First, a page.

Tuesday 16th of August 2022

controversy about the type of rats...

lab rats

 

A furious row has erupted over a French study claiming to have found tumours and other problems in rats fed on genetically modified maize and exposed to a common, associated herbicide.

The rodents ate the GM diet over a two-year period - a normal lifetime.

The study's length made its results far more reliable than previous research, said team-leader Gilles-Eric Seralini.

But independent scientists criticised the work for its statistical methods and for using the wrong type of rat.

They said the albino Sprague-Dawley strain of animal had a tendency to develop cancers, especially the mammary tumours seen in some of the study subjects.

A paper detailing the investigation has been published in the peer-reviewed journal Food and Chemical Toxicology.

Different diets

It describes how groups of rodents were given a diet that included the engineered maize known as NK603.

http://www.bbc.co.uk/news/science-environment-19654825

I love my "NK603 porridge" in the morning does not have the same ring as my "corn-based muesli."..

 

rats are not people... as proven with thalidomide...

They also questioned the choice of rat, which they said was well known to develop cancers, particularly if its diet was not well controlled. In addition, the small size of the control group - just 20 animals - made it difficult to draw any conclusions of significance, they argued.

And there was disapproval of the emotive way in which some of the results were presented in the paper, specifically pictures of rats with large tumours.

"The most evocative part of the paper is those pictures of tumorigenesis," said Prof Maurice Moloney from Rothamsted Research, where much UK GM study is undertaken.

"They give the impression that this never happens in controls. I'd be surprised if it didn't, but that ought to be explicitly demonstrated, and if there was a control that ended up showing similar kinds of tumorigenesis then a picture of that rat should be shown as well, just so we can see if there are any qualitative differences between them."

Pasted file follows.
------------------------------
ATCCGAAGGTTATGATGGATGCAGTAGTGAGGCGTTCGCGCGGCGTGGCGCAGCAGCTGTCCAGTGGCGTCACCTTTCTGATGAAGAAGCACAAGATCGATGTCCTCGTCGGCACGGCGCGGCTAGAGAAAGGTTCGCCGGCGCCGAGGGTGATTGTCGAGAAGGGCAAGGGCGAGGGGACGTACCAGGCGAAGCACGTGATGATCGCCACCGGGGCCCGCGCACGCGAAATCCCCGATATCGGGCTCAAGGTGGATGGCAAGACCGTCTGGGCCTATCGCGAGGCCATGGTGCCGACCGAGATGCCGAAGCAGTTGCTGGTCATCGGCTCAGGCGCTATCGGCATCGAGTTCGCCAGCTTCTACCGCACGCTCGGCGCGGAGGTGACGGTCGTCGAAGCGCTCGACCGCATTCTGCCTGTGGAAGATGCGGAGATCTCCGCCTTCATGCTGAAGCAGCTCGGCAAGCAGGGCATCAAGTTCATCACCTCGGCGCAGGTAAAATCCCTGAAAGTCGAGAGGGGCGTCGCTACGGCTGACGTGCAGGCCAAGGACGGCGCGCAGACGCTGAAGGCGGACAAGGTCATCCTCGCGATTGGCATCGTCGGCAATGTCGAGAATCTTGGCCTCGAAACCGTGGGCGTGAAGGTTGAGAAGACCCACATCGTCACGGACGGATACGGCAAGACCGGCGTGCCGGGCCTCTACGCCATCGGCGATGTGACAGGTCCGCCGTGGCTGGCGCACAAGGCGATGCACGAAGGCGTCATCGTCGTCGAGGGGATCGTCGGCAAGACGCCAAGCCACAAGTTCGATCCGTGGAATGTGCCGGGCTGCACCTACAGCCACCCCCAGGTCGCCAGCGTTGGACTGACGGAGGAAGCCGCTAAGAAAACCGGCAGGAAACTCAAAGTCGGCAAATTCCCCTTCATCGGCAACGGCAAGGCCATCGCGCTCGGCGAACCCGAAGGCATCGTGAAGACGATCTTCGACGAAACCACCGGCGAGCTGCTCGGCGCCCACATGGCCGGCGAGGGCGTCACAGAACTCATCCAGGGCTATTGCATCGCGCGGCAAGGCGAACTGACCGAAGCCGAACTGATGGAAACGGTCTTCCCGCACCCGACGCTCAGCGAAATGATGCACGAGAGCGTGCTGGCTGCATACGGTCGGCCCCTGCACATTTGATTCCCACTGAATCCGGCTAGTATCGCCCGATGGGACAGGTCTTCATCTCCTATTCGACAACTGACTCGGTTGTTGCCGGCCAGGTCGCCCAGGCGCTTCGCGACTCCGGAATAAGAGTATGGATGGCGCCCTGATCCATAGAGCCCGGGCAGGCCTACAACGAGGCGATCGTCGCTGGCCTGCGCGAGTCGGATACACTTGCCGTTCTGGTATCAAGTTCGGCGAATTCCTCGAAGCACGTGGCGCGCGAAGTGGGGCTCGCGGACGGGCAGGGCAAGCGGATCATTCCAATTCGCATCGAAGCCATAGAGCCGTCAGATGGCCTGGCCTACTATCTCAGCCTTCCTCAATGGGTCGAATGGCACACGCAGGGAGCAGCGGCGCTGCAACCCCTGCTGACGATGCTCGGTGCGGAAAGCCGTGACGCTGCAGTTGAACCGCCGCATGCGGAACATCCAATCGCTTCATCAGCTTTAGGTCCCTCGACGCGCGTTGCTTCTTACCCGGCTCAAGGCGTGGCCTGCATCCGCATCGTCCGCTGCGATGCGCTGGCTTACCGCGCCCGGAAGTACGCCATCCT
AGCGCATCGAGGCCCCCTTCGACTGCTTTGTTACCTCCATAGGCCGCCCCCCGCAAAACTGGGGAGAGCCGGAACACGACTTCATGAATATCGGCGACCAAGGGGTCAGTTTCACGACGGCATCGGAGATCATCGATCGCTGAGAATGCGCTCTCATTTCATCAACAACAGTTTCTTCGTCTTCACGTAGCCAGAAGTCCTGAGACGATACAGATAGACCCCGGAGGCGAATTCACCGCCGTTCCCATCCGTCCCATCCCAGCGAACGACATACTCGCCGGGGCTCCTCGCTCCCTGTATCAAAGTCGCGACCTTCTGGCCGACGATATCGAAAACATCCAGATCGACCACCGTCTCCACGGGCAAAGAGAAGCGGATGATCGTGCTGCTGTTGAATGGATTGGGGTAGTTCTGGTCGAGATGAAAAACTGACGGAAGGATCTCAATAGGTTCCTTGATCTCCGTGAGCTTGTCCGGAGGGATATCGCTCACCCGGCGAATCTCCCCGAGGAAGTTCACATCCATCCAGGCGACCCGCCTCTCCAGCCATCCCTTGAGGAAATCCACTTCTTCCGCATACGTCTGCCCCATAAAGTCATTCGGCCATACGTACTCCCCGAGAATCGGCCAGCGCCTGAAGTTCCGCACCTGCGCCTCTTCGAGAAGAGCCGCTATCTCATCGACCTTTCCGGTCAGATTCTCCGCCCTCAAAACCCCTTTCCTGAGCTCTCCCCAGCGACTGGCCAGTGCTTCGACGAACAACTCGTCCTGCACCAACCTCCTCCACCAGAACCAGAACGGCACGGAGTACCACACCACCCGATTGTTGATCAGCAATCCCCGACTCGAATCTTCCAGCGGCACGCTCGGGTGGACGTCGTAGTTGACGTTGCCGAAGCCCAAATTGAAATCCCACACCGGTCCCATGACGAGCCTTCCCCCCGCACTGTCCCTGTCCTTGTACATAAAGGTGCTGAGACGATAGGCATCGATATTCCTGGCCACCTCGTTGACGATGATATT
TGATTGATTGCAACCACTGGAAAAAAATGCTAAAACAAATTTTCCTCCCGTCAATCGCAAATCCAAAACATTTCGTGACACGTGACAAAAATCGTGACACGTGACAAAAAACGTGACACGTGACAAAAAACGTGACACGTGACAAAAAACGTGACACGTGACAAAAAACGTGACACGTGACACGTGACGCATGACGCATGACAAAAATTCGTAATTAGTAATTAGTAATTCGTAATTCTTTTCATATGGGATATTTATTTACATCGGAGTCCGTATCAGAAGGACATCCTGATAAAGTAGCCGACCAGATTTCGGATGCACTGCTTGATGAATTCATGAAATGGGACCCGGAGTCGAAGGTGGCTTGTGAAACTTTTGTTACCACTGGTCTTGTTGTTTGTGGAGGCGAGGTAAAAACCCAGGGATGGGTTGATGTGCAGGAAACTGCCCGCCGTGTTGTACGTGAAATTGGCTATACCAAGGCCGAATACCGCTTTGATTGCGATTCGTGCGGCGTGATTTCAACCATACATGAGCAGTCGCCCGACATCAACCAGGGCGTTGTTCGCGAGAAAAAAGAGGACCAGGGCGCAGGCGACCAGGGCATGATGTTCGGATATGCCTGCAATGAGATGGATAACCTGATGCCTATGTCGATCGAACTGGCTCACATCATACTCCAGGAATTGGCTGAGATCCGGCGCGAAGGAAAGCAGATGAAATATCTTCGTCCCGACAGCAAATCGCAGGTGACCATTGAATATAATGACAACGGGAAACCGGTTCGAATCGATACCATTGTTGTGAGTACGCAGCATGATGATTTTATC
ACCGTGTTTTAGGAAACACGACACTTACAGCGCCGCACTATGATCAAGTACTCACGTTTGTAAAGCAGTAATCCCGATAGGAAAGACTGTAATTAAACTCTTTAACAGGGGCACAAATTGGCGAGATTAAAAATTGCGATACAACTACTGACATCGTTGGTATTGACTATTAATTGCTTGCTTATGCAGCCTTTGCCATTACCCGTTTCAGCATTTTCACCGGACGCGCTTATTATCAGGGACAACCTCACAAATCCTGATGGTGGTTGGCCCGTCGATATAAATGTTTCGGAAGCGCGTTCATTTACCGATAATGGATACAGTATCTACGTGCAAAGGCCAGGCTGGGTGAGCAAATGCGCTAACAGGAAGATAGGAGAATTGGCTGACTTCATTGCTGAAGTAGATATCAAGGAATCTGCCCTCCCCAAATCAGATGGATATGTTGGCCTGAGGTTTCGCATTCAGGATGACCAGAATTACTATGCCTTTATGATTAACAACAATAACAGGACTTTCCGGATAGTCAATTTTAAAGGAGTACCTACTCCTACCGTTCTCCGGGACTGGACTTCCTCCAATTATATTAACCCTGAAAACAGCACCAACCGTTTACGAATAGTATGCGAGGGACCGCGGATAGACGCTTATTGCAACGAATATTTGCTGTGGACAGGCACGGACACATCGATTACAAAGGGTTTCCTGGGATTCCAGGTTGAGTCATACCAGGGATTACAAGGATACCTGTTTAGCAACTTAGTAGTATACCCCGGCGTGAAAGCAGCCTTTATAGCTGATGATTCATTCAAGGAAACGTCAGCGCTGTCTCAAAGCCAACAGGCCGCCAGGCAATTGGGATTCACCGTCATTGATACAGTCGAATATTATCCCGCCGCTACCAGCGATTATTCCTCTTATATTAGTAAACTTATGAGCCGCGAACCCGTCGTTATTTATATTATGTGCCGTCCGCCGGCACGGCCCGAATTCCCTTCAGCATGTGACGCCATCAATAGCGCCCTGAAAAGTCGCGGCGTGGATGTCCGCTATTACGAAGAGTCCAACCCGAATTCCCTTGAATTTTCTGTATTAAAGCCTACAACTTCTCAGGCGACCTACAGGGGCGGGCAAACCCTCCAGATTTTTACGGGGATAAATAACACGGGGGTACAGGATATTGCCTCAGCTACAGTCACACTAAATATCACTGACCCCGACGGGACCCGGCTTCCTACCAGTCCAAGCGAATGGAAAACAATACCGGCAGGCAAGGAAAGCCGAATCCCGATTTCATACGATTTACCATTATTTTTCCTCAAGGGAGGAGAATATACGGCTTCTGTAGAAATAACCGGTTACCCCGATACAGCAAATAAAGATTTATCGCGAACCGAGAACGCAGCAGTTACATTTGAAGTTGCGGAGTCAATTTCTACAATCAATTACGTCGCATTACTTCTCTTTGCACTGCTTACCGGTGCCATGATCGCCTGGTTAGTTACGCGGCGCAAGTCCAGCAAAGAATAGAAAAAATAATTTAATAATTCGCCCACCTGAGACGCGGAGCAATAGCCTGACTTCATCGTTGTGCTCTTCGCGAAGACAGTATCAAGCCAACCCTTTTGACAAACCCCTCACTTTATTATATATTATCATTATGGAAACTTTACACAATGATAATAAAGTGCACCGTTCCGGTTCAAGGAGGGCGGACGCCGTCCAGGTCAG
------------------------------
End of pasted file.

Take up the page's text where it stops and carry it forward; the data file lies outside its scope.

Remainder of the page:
In a move regarded as unusual by the media, the French research group refused to provide copies of the journal paper to reporters in advance of its publication, unless they signed non-disclosure agreements. The NDAs would have prevented the journalists from approaching third-party researchers for comment.

In the event, French media broke the 1300 GMT embargo and ran stories early on Wednesday morning.

http://www.bbc.co.uk/news/science-environment-19654825

see also: http://toxipedia.org/display/toxipedia/Thalidomide (rats were resistant to thalidomide)

see also:  http://www.yourdemocracy.net.au/drupal/node/20546

rat controversy in regard to male lab assistants...

It's an old cartoon stereotype that has long felt outdated, but scientists think they may finally have evidence to justify the claim that women are more afraid of mice than men are.

A new study suggests millions of experiments may have been ruined because rodents are ‘stressed’ by the smell of researchers - with a man's scent far more distressing than that of a woman.

This is likely to mean mice are less concerned about revealing their presence when a woman is around, and are more likely to confront a female than they are a man.


Read more: http://www.dailymail.co.uk/sciencetech/article-2615118/Millions-experiments-ruined-lab-rats-stressed-smell-claims-study.html#ixzz30RRBQ3YW

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